Tag: Music

A few weeks ago, WikiTree sent out it’s weekly email. As always, it has a list of notable people that you can click on to view their ancestry. You can also see how you’re related to these people and other fun things. I’m almost always connected through my wife’s ancestry, so not directly genealogically.

That specific week it was notable musicians like Jimi Hendrix and Janis Joplin. I was also curious about other musicians I enjoyed growing up. One that came to mind was Cliff Burton. He was the bassist in my favorite band of all time, Metallica. He played with them on their first three albums, but tragically died when Metallica’s tour bus crashed in rural Sweden during their 1986 Master of Puppets tour.

Missing Profile

It was sad to find out that Cliff didn’t have a WikiTree profile. His father’s name was known since Cliff’s father Ray Burton was still very visible to fans of the band and he passed away last year in January 2020. It was enough to work with.

I’ve always wanted to do some genealogy research on a notable person and Cliff was good option. He wasn’t too famous where I’d feel like I was treading over already researched information, but he was still notable. He is in the Rock & Roll Hall of Fame and listed as the ninth greatest bassist of all-time according to Rolling Stone.

Start At the Beginning

I started by creating the profile for Clifford Lee Burton and worked from there. Fortunately, his parents were already linked to him on Find-A-Grave, so I had names to work with: Ray Burton and Janette Morgenstern.

Ray’s family was traced to Rutherford County, Tennessee where he was born to Paul and Mary (Lenoir) Burton.

Janette’s was a bit tougher. I found her in the census records and her birth entry. Though, it only listed her mother and mother’s maiden name. Her parents were divorced sometime between her birth and the 1930 Census. So, I have her mother, Marion Rosenthal, but not her father (though I have some leads.)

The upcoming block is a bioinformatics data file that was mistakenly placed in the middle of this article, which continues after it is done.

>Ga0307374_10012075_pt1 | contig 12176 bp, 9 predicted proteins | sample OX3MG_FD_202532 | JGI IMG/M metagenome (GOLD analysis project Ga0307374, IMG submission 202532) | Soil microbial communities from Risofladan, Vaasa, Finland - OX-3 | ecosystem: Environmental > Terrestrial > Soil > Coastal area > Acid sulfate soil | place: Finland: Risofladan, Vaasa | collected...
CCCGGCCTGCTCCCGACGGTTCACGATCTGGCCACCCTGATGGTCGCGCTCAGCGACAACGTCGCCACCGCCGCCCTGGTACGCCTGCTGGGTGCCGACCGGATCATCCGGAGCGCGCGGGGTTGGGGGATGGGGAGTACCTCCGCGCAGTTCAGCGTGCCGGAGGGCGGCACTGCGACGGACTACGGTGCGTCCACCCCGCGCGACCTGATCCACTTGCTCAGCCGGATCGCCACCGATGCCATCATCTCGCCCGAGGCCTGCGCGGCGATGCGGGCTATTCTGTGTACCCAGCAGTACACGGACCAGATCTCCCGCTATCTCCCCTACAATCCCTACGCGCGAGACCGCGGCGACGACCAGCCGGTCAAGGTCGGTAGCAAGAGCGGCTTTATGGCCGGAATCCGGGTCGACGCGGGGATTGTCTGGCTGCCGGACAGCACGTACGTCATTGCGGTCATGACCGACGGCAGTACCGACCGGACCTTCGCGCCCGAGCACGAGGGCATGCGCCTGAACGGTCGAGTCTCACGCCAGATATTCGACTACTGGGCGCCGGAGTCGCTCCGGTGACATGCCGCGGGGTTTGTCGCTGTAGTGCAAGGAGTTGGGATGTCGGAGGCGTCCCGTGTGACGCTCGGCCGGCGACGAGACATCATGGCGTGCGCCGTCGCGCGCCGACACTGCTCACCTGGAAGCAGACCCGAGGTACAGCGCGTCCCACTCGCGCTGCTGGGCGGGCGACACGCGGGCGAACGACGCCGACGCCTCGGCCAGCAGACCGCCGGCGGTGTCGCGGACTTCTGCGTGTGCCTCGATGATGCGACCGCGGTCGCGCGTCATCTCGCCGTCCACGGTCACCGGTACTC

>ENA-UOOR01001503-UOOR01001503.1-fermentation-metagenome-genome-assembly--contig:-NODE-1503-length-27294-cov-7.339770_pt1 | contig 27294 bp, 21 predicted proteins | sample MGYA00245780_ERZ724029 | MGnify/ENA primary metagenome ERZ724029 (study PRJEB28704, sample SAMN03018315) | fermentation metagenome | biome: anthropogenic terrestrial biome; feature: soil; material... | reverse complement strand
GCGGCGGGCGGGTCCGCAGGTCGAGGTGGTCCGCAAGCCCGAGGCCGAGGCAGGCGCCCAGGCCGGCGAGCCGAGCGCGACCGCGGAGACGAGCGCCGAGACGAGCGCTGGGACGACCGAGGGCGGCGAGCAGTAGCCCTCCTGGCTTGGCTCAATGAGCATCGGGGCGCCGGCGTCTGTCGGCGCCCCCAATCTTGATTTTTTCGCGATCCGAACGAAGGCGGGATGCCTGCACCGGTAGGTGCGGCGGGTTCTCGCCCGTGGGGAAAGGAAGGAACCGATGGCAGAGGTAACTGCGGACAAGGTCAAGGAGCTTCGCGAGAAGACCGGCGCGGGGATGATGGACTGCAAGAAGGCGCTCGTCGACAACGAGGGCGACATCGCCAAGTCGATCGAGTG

There is currently only one more generation back for both lines as I want to make sure they are the right ancestors before adding. The Burton line goes deep into Tennessee, while the Morgenstern mainly stays in California. Though his great-grandfather, Sigmund Rosenthal, was born in Germany.

This is fun and interesting project. Hopefully, it will be able to connect Cliff’s line into the main connected family tree so other people can see how they’re connected!

Randy Seaver at Genea-Musings posted his Saturday Night Genealogy Fun and I’m going to do it on a Monday. Why? Because I can.

1. What is your all-time favorite song? Yep, number 1. It’s hard to choose sometimes. If you made your favorite all-time Top 40 music selections, what would be #1?

2. Tell us about it. Why is it a favorite? Do you have special memories attached to this song?

My favorite song of all-time is a pretty simple choice. It’s something I have thought about in the past. It seems I’m constantly trying to figure out my favorite musicians and songs. Overall, it’s a tough thing to choose, but my Top 1 or 2 are usually pretty well cemented. My taste in music is probably a lot heavier than most of the genealogy community, but even though my favorite band is pretty heavy, the song is not.

My all-time favorite song is “Nothing Else Matters” by Metallica. Metallica has been my favorite band since I started to enjoy music. I remember listening to them on my older brother’s cassette tapes in the 1980s. When I came into my own musically at about 11 or 12, it was some of the first music I bought.

Now, I know what you’re thinking. Metallica? So this must be some heavy metal song about worshiping the devil or something, right? Not even close. Due to the fact that Metallica has very few songs mentioning the devil and none of those actually say anything about worshiping him, that’s unlikely. “Nothing Else Matters” is actually a very slow and melodic song. According to Wikipedia, “some say it meant that “no matter how far” away he [singer, James Hetfield] was, he was still “so close” with the heart.”

I originally enjoyed the song because I liked how it sounded and I liked the lyrics. It felt like it had a lot of emotion behind it. When I heard it on the radio in April of 1999, the song gained new meaning. I was sitting in my father’s truck on a chilly, rainy April morning outside of St. Francis-Borgia church in Cedarburg. I was waiting for my grandfather’s funeral procession and the song came on the radio. I felt I was holding my emotions pretty steady for most of the day, but that song seemed to force me to let it all out.

I bet some of you would even enjoy the song. I even have a link that will allow you to listen to it, so you can make your own assessment. Who knows? Maybe you’ll even like it. Listen to it here.